Lessons learned from the experts at the first Green Real Estate Conference

Last weeks Green Real Estate conference in Ottawa, the first of its kind in Canada, provided a prime opportunity to learn from the experts and pioneers in the Green Building sector. While many participants cited preserving the natural environment for future generations as motivation for attending clearly most were also there to acquire ‘nuts and bolts’ information about how to green their business, lessons learned and new ideas.

Co-chair of the conference, Paul Finkbeiner, President of GWL Realty Advisors Inc. explained that he had done extensive research in preparation for the conference and as a first step toward the ‘greening’ of his company.   GWL has over $8-billion in real estate assets, 600 employees and 9 regional offices. Finkbeiner is considering the benefits of ‘a green building strategy’ for GWL’s clients, such as pension funds, who expect reliable annual yields from their investments. According to Finkbeiner, “It makes sense from a TBL (triple bottom line) perspective, so why wouldn’t we do it.”

A common thread emerged from experienced green builders that early planning and a focus on ‘process’ was key to a successful green building project. According to Peter Halsall, President of Halsall Associates Ltd. , “Its not about technology.  It’s about the process. What is needed to make a building green is here now.  It is not bleeding edge”.

Although buildings have been ‘greened’ mid-way through the design phase, builders such as Bill Campbell, Senior Vice President at Minto Commercial highly recommended ‘doing it right from the beginning” and using an integrated design process (IDP) in conjunction with the LEED guidelines.  The open discussion and debate that is integral to an IDP was deemed necessary to overcome ‘new design’ problems such as significant changes to HVAC systems, lighting and building electronics.

William Browning author of Greening the Building and the Bottom Line also spoke strongly in favour of an IDP and ambitious goals. He said that it cost less to construct a building designed to optimize the benefits of building green, with energy savings in excess of 50% of conventional buildings than a building targeted for modest energy savings in the 20% range.

Jonathon Westeinde, Managing Partner of Windmill Development Group advised that developers ‘commit (to building green) before you put a drawing on paper.’ He also suggested a careful site selection, choosing the ‘right team’ and an IDP.  He identified the weakest link in building green as the tendering and construction phase.  He described how Windmill’s first developments in Calgary required extensive work with the trades over such things as installing ‘wheat board’ kitchens. He said a first project in a new jurisdiction would be time consuming while a second building would be a lot easier.

Pioneers in Green Buildings have learned from their experiences and are moving ahead with new ideas. Bill Campbell mentioned that replacing the roof on industrial buildings is the single largest maintenance cost. Success with a 17-year-old green roof on the Minto Place office building in Ottawa is propelling Minto to consider green roofs for its entire industrial portfolio. Cheryl Gladu, a Partner in multi-family green builder, EcoCite Developments says one of their next projects is going to be an ‘off the grid’ building.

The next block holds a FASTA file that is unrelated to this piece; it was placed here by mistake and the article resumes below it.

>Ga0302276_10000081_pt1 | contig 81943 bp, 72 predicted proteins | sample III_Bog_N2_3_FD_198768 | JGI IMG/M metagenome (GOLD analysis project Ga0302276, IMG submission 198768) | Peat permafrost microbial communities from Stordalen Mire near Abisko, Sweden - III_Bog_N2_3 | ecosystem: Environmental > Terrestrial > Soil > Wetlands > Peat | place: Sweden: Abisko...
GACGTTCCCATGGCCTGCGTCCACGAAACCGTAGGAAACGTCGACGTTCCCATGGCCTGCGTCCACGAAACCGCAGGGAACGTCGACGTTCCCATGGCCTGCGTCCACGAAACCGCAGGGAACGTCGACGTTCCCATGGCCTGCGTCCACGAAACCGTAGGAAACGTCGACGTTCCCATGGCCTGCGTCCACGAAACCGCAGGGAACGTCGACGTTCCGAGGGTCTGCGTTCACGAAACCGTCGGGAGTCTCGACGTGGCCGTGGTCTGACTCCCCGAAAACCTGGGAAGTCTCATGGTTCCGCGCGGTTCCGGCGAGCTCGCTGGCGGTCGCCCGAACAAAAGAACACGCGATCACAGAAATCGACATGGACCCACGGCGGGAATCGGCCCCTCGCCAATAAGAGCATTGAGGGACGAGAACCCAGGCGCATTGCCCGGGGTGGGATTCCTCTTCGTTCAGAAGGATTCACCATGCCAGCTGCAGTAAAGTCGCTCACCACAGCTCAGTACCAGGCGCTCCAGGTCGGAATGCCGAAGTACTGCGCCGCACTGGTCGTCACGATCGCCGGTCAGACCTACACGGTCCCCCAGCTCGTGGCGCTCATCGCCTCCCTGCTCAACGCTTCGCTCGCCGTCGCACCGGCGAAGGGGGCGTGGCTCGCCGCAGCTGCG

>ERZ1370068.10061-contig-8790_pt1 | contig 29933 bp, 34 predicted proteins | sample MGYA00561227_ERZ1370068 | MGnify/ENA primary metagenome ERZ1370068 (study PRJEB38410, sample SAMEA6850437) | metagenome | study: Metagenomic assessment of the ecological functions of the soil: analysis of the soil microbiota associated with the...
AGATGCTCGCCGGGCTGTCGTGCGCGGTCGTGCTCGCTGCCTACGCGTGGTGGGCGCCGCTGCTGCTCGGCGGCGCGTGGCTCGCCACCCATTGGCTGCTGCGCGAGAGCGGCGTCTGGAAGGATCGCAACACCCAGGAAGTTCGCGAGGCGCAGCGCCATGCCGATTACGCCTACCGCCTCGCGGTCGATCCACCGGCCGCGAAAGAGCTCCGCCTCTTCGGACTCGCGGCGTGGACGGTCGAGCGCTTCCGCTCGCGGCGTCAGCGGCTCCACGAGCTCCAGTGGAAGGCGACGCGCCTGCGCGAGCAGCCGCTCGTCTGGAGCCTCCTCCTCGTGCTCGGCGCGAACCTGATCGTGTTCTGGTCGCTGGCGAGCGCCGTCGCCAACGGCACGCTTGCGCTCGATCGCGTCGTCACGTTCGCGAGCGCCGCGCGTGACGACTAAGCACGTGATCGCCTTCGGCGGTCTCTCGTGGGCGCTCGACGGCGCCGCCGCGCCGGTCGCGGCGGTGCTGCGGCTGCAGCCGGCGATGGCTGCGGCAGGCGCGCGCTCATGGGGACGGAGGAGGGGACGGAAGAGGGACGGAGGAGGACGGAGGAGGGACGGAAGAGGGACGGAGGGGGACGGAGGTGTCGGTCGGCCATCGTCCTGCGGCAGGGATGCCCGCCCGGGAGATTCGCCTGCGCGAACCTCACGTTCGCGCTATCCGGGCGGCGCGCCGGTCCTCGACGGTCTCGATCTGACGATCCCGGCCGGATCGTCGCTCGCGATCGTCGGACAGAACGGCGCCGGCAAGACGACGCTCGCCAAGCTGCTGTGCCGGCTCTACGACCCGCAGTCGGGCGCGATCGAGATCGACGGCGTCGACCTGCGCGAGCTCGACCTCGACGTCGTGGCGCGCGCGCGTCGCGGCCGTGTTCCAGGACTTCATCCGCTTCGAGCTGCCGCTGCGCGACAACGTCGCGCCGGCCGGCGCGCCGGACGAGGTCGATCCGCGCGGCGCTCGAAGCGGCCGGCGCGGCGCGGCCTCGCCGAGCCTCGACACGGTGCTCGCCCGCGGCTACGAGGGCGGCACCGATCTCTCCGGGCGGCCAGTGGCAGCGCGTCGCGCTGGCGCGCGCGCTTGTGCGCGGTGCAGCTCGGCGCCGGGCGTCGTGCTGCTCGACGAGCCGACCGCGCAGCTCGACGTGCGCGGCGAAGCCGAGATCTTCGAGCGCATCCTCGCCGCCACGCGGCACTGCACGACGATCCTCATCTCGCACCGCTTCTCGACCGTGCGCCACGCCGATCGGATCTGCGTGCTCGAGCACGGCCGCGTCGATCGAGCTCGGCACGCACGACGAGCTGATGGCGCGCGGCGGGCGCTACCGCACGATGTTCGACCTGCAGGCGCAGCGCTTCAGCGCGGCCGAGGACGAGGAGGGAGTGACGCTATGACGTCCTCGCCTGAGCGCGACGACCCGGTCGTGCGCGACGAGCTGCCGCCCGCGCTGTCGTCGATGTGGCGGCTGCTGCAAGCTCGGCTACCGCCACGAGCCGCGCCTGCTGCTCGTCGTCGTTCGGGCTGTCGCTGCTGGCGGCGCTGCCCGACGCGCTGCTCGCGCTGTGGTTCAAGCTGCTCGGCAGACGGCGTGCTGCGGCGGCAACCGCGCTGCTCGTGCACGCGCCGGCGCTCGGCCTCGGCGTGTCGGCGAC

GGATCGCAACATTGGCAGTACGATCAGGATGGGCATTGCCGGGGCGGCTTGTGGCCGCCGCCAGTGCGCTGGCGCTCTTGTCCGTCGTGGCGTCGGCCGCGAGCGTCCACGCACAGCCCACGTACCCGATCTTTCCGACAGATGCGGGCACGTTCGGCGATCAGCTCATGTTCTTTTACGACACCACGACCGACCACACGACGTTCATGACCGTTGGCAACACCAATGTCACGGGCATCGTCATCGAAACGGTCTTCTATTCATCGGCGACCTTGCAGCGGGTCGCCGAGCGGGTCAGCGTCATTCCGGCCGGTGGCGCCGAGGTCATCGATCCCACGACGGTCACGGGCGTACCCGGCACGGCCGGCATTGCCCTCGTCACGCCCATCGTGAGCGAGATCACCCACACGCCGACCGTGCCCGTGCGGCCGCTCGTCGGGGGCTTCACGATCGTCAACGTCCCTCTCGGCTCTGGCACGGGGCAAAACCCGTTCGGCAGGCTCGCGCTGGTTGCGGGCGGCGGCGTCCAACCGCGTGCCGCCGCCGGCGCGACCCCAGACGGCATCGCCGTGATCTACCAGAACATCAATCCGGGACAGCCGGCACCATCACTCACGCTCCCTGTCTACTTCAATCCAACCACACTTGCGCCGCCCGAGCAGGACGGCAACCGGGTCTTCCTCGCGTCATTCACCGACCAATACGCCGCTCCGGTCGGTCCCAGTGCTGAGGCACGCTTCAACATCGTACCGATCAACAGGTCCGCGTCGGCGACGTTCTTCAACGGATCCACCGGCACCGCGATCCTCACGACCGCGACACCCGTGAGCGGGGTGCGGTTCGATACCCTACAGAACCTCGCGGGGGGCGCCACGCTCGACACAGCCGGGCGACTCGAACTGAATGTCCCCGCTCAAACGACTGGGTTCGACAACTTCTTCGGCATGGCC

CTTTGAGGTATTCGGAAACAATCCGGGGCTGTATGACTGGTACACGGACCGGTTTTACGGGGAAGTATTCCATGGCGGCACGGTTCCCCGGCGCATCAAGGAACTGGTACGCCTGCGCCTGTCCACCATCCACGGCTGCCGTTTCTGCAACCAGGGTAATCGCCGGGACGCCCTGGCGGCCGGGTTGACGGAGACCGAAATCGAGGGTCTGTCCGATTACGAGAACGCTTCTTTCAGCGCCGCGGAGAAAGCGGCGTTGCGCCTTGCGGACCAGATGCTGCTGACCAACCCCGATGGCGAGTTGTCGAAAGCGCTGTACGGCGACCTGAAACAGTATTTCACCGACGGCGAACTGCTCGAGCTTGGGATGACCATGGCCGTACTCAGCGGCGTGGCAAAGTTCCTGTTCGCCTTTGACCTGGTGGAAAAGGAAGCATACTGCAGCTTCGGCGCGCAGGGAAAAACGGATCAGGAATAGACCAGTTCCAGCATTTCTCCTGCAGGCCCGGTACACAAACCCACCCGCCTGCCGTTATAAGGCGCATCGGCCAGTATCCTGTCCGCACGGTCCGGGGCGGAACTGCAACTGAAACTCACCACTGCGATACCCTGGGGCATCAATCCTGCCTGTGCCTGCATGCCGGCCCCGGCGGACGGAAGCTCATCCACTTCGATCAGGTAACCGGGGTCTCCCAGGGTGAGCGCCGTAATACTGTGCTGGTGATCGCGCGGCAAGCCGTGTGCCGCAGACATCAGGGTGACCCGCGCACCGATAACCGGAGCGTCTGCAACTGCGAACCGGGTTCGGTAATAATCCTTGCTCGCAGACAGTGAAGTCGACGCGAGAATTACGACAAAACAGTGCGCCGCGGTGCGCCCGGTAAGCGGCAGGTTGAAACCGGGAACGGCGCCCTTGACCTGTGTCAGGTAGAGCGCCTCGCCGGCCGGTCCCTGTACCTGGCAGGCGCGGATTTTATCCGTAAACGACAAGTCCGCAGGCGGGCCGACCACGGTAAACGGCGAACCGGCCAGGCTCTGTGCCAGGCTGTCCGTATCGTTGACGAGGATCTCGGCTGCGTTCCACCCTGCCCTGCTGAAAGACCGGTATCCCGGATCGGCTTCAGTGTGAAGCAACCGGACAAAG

Craig Tresham, Senior Vice President, Avison Young Commercial Real Estate is an outspoken advocate of Green Buildings and responsible for stick handling the development of a green office building in Halifax on property owned by Summit REIT, developed by Giffels and tenanted by Royal Sun Alliance.  Craig proclaimed that green buildings are simply ‘the way business is going to be done”.  

The Federal Government PWGSC was a sponsor of the Green Real Estate Conference and it has been a leader in green building initiatives across the country.  While the conference was primarily concerned with new buildings, the greening of Canada’s built environment is considered urgent. Tim McGrath, Assistant Deputy Minister, Real Property Branch, PWGSC noted that for the Federal Government, and probably other building owners, there is a continuing issue of what is an appropriate standard, limitation in the ability to change existing buildings and a lack of costing information. 

Participants at the conference agreed that a successful green building project require strong leadership and a clear vision for what ‘green’ means. Since the recently elected Federal Conservative Government does not include the environment among its top five priorities it seems unlikely that it will be a champion of Green Real Estate.

The initiative taken by York Communications owners George Pryzbylowski and Jacqui Elliot in organizing the conference and commitment of real estate executives like Paul Finkbeiner of GWL Realty to a Green corporate mandate suggest that the private sector is going to be a driving force behind the greening of Canadian real estate.

Amory Lovins , world renown scientist, author and promoter of environmental causes who is creditted with having said, “It is far too important an issue to be left to Government” might argue that the greening of real estate without political support is progressing, although at a glacial pace, as it should.

Ann launched RENX in 2001 as a part-time venture and has grown the publication to become a primary source of online news for the Canadian real estate industry. Prior to…

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Ann launched RENX in 2001 as a part-time venture and has grown the publication to become a primary source of online news for the Canadian real estate industry. Prior to…

Read more

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